The United States Bankruptcy Code gives individual debtors two basic choices for bankruptcy: Chapter 7 and Chapter 13. The differences between both types of bankruptcy proceedings may be helpful in deciding which proceeding to use.
While most people may hope to never have to file for personal bankruptcy during their lifetime, others may successfully use bankruptcy to turn around their financial misfortunes. In the event that they stumble back into monetary troubles after receiving their Chapter 13 discharges, some Tennessee residents may wish to use the legal process again to steady their economic difficulties. While a person can file for Chapter 13 bankruptcy more than once, there are time limits on how close together those filings may be.
Financial problems can creep up on anyone. Even when an individual or family has lived comfortably and financially secure for years, life events could drastically change that. A job loss or a serious medical condition could cause major financial problems. This can make it difficult when navigating the matter, causing one to wonder if they will ever get out of the hole. There are options, and bankruptcy can be a solid and beneficial process for those seeking debt relief and a fresh financial start.
Although bankruptcy can be a useful legal process for changing the course of a debtor's financial health, it is not an easy thing to complete. When a Tennessee resident files for Chapter 13 bankruptcy they take on a number of requirements that must be met in full in order for them to reach the end of the process and receive their debt discharge. If they do not fulfill all of their obligations under the scheme they may lose their opportunity to reach the discharge phase of bankruptcy.
Each type of bankruptcy offers Tennessee debtors different options for rebuilding their financial health. Whereas Chapter 7 bankruptcy involves the liquidation of a debtor's assets to pay off their loans and creditors, Chapter 13 bankruptcy uses a debtor's income to create a plan for the repayment of their obligations. It is important that debtors choose the right bankruptcy strategy for their individual needs.
Not all forms of bankruptcy are available to all debtors. While some bankruptcy options are available to individuals, others are only open to certain types of corporations or businesses. For Tennessee residents who wish to use bankruptcy to overcome their financial hardships, there are two main formats that are typically used: Chapter 7 bankruptcy and Chapter 13 bankruptcy.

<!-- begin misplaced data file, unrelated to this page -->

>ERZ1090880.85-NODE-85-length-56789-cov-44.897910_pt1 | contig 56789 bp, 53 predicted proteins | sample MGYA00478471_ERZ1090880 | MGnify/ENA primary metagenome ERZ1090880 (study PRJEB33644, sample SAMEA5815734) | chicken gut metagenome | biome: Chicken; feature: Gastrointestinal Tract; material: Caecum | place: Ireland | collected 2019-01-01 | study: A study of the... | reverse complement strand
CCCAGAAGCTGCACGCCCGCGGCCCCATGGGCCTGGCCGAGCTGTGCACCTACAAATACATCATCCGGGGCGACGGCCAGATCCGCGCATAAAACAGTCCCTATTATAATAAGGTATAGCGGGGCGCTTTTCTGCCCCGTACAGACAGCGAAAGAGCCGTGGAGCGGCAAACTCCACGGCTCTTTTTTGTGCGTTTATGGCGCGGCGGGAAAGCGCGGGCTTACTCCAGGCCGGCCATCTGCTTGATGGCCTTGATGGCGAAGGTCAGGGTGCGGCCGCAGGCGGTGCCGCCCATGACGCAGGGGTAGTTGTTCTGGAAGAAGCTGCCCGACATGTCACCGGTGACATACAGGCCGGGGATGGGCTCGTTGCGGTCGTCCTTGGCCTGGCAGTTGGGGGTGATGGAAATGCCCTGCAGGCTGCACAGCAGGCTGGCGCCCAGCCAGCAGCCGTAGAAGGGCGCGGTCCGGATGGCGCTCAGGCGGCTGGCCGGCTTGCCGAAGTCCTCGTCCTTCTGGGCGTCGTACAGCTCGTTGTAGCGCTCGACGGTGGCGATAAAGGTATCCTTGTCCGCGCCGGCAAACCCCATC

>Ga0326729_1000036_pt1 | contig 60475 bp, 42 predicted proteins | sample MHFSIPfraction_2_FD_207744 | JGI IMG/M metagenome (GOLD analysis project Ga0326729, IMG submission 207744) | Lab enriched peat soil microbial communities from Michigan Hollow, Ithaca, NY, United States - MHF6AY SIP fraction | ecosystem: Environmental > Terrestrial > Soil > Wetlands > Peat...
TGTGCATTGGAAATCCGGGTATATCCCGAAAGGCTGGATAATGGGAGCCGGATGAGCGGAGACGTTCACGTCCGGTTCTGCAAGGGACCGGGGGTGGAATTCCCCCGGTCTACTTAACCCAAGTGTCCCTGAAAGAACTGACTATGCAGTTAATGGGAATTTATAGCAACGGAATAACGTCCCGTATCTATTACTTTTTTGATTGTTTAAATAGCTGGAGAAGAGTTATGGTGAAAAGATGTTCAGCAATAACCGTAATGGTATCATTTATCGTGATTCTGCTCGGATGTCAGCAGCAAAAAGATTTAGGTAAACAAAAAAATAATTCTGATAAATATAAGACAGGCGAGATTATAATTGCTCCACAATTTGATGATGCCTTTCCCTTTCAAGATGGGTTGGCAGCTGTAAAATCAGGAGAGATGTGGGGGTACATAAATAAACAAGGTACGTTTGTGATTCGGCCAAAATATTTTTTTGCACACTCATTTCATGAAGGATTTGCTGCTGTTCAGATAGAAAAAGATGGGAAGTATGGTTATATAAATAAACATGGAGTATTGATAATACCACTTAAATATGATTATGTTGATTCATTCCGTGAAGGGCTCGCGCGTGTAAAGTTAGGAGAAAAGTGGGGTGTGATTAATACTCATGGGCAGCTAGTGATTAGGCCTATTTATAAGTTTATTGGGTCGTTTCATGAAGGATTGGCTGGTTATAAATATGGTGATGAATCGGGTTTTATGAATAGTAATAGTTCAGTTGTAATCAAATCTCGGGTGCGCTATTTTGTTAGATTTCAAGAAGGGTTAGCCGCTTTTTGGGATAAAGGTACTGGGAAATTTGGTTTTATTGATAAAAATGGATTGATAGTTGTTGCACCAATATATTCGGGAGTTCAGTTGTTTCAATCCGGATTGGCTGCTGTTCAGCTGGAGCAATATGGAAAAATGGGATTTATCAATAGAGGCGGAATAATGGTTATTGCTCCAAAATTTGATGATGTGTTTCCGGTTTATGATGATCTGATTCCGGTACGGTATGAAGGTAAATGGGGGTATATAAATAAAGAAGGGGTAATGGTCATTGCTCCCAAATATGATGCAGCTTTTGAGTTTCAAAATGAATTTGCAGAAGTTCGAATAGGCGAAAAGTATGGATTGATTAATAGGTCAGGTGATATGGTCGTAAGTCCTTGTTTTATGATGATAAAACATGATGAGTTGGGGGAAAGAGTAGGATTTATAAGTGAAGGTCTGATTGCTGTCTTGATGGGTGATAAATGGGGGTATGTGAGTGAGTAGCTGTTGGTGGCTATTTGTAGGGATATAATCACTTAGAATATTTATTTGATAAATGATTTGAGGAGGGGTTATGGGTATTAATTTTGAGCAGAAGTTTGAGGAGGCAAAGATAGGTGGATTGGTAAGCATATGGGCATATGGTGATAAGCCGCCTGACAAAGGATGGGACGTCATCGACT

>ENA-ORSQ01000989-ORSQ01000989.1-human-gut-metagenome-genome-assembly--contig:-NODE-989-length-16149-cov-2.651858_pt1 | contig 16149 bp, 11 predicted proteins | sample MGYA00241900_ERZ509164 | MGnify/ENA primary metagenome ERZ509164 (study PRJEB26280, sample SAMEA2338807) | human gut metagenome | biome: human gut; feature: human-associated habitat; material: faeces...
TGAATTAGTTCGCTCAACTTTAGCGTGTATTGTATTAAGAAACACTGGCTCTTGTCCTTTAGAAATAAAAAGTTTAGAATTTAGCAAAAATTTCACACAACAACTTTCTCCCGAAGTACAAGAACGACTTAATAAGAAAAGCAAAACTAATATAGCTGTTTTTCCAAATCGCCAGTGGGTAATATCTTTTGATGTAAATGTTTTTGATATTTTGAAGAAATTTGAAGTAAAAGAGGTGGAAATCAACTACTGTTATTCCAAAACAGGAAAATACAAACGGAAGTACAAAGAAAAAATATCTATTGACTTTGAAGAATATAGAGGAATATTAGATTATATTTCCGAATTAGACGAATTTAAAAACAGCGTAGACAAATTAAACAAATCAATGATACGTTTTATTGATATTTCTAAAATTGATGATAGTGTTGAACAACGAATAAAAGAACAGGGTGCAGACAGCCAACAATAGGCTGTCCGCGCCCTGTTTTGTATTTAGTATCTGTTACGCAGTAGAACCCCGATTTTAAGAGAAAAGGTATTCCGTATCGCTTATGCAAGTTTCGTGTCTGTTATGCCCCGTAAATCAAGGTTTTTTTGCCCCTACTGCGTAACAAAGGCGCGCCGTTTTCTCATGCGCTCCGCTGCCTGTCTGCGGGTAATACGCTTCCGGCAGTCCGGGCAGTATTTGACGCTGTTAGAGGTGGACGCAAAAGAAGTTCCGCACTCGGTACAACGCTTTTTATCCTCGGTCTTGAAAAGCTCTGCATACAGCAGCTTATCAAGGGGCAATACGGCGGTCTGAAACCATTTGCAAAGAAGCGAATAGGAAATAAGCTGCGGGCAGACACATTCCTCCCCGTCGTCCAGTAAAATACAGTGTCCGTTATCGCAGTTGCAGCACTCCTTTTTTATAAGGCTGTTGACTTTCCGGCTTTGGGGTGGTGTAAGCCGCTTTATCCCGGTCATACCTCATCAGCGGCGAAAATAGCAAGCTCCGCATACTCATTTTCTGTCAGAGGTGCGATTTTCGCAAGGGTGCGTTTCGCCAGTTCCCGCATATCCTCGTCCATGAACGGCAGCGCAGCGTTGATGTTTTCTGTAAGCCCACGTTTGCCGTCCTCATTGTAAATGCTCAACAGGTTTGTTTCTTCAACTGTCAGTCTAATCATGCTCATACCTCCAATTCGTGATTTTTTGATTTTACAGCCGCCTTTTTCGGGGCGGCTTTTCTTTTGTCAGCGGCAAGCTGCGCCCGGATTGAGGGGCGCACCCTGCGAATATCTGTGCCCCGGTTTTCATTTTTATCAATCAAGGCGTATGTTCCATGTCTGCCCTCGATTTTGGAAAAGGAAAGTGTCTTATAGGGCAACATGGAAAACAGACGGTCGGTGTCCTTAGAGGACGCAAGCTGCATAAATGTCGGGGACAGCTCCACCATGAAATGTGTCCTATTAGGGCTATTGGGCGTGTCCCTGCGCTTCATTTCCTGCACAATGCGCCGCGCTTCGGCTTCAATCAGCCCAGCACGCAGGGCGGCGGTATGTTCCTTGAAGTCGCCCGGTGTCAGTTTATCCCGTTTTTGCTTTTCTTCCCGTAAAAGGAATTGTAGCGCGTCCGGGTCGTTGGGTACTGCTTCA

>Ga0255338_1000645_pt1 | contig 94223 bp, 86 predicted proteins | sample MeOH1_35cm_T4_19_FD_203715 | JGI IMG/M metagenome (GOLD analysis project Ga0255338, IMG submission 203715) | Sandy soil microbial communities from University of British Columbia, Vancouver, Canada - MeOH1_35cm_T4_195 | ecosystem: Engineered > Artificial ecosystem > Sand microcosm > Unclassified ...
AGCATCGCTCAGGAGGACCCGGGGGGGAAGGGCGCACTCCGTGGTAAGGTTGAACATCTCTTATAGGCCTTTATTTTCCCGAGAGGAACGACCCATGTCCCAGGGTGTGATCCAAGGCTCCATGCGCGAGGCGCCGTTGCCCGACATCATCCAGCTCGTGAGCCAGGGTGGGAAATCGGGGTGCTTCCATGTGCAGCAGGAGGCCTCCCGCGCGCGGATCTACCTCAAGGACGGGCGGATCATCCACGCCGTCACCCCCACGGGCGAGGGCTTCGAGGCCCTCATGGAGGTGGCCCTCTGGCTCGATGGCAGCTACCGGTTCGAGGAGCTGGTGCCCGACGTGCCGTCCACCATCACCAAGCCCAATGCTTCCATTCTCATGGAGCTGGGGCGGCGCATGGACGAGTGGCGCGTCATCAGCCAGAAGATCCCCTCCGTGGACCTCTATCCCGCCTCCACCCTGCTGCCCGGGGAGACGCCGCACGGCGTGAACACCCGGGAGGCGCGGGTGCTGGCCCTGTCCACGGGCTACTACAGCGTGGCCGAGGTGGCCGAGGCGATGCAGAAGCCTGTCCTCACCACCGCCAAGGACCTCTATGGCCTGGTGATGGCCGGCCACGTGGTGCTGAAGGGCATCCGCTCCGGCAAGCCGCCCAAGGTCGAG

While many Americans may be moving through 2019 and holding strong to the financial resolutions that they made as the New Year came into being, others may be struggling to pay down their debts as they fight to keep their heads above the economic waters. Some debt relief options may be an action of last resort for a Tennessee resident who wants to handle their debts and obligations on their own, but in some cases it is not realistic for a debtor to find financial success without help. Chapter 13 bankruptcy may be an option for individuals who meet the requirements for pursuing this form of financial help.
When a Chattanooga resident files for Chapter 13 bankruptcy they will be expected to use some of their income to pay off their debts over time through the execution of a repayment plan. As such, a person must have some disposable income that they can dedicate to this purpose. Without disposable income, a person may not be able to fulfill their responsibilities under their unique repayment plan.
Filing for Chapter 13 bankruptcy is the beginning of a lengthy legal process that may force an individual to face difficult truths about their financial situation. For example, one of the requirements of moving through the process that a Tennessee resident must complete is a meeting with the creditors to whom they owe money. The meeting of the creditors can be an intimidating event for a person who is challenged to keep up on their payments to their lenders and loan holders.
There are many procedural steps that must be met in order for a Tennessee resident to successfully implement the repayment plan that they create through their Chapter 13 bankruptcy filing. Their plan must be feasible for them to follow and it must properly prioritize the debts that they are bound to repay. The debtor's creditors must agree to the terms of the repayment plan, and finally the bankruptcy court in charge of the debtor's case must confirm it to allow repayment to begin.